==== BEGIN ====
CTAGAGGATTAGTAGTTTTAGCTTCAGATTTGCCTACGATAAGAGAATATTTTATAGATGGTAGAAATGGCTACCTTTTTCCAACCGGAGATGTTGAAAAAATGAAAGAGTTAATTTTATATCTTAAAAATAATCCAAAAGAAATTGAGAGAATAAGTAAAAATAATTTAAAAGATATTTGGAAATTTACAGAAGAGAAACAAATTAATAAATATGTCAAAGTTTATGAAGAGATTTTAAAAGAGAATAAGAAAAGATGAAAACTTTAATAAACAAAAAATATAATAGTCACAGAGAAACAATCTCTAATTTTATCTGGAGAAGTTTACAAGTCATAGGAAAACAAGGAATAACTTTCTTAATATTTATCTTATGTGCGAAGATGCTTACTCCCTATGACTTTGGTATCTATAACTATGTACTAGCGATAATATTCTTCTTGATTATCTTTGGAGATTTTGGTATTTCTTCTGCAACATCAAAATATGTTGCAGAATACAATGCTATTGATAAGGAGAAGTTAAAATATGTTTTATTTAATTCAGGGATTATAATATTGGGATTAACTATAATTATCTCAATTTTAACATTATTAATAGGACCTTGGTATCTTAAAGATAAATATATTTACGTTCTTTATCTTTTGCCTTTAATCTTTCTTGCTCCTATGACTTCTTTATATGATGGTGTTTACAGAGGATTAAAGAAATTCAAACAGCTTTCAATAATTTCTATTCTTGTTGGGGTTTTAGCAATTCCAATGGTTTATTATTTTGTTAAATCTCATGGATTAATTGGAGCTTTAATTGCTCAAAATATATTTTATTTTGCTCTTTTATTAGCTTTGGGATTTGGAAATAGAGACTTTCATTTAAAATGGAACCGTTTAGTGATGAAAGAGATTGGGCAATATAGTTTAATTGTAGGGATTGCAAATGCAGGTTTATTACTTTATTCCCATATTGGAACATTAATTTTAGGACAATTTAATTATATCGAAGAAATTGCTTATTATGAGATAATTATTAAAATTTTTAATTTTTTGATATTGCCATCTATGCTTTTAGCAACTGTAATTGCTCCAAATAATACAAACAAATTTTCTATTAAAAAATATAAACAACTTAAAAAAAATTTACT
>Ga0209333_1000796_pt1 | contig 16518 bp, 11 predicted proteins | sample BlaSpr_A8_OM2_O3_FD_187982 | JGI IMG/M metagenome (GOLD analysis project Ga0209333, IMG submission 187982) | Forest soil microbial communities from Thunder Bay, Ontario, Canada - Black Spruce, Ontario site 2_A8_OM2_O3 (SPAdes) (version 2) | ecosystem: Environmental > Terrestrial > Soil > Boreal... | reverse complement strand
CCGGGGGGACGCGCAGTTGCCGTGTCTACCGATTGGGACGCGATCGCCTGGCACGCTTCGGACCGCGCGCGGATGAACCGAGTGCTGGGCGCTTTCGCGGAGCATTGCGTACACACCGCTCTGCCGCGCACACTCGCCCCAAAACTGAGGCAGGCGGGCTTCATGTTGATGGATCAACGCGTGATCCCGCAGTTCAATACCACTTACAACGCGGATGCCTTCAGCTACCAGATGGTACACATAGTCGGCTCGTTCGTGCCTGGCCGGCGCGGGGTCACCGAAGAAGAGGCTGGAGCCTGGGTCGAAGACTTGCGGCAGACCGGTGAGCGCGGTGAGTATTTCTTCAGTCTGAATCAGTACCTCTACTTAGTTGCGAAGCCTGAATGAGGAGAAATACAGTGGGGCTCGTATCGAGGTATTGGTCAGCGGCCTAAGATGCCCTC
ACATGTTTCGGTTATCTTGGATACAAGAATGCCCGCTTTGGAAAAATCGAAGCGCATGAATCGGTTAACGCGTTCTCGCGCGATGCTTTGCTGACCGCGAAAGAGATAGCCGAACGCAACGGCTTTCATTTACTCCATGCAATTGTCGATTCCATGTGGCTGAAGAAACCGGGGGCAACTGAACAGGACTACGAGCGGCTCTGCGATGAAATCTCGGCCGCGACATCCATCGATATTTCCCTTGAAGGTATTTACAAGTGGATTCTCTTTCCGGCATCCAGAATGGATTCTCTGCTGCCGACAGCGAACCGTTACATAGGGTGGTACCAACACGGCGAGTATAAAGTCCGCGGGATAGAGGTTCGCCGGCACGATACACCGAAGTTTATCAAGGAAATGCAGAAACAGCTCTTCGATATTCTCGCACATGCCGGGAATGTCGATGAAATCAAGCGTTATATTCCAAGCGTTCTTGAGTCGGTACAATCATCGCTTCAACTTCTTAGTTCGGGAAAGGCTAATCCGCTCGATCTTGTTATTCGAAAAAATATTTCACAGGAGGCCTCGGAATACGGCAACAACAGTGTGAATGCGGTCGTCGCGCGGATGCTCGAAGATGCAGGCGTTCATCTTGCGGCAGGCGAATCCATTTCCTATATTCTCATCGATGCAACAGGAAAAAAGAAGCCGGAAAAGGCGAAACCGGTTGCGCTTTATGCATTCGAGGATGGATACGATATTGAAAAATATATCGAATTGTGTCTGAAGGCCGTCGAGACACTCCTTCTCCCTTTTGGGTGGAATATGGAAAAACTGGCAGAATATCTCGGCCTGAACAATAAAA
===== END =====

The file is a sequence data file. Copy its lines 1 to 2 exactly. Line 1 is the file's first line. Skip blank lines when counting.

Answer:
CTAGAGGATTAGTAGTTTTAGCTTCAGATTTGCCTACGATAAGAGAATATTTTATAGATGGTAGAAATGGCTACCTTTTTCCAACCGGAGATGTTGAAAAAATGAAAGAGTTAATTTTATATCTTAAAAATAATCCAAAAGAAATTGAGAGAATAAGTAAAAATAATTTAAAAGATATTTGGAAATTTACAGAAGAGAAACAAATTAATAAATATGTCAAAGTTTATGAAGAGATTTTAAAAGAGAATAAGAAAAGATGAAAACTTTAATAAACAAAAAATATAATAGTCACAGAGAAACAATCTCTAATTTTATCTGGAGAAGTTTACAAGTCATAGGAAAACAAGGAATAACTTTCTTAATATTTATCTTATGTGCGAAGATGCTTACTCCCTATGACTTTGGTATCTATAACTATGTACTAGCGATAATATTCTTCTTGATTATCTTTGGAGATTTTGGTATTTCTTCTGCAACATCAAAATATGTTGCAGAATACAATGCTATTGATAAGGAGAAGTTAAAATATGTTTTATTTAATTCAGGGATTATAATATTGGGATTAACTATAATTATCTCAATTTTAACATTATTAATAGGACCTTGGTATCTTAAAGATAAATATATTTACGTTCTTTATCTTTTGCCTTTAATCTTTCTTGCTCCTATGACTTCTTTATATGATGGTGTTTACAGAGGATTAAAGAAATTCAAACAGCTTTCAATAATTTCTATTCTTGTTGGGGTTTTAGCAATTCCAATGGTTTATTATTTTGTTAAATCTCATGGATTAATTGGAGCTTTAATTGCTCAAAATATATTTTATTTTGCTCTTTTATTAGCTTTGGGATTTGGAAATAGAGACTTTCATTTAAAATGGAACCGTTTAGTGATGAAAGAGATTGGGCAATATAGTTTAATTGTAGGGATTGCAAATGCAGGTTTATTACTTTATTCCCATATTGGAACATTAATTTTAGGACAATTTAATTATATCGAAGAAATTGCTTATTATGAGATAATTATTAAAATTTTTAATTTTTTGATATTGCCATCTATGCTTTTAGCAACTGTAATTGCTCCAAATAATACAAACAAATTTTCTATTAAAAAATATAAACAACTTAAAAAAAATTTACT
>Ga0209333_1000796_pt1 | contig 16518 bp, 11 predicted proteins | sample BlaSpr_A8_OM2_O3_FD_187982 | JGI IMG/M metagenome (GOLD analysis project Ga0209333, IMG submission 187982) | Forest soil microbial communities from Thunder Bay, Ontario, Canada - Black Spruce, Ontario site 2_A8_OM2_O3 (SPAdes) (version 2) | ecosystem: Environmental > Terrestrial > Soil > Boreal... | reverse complement strand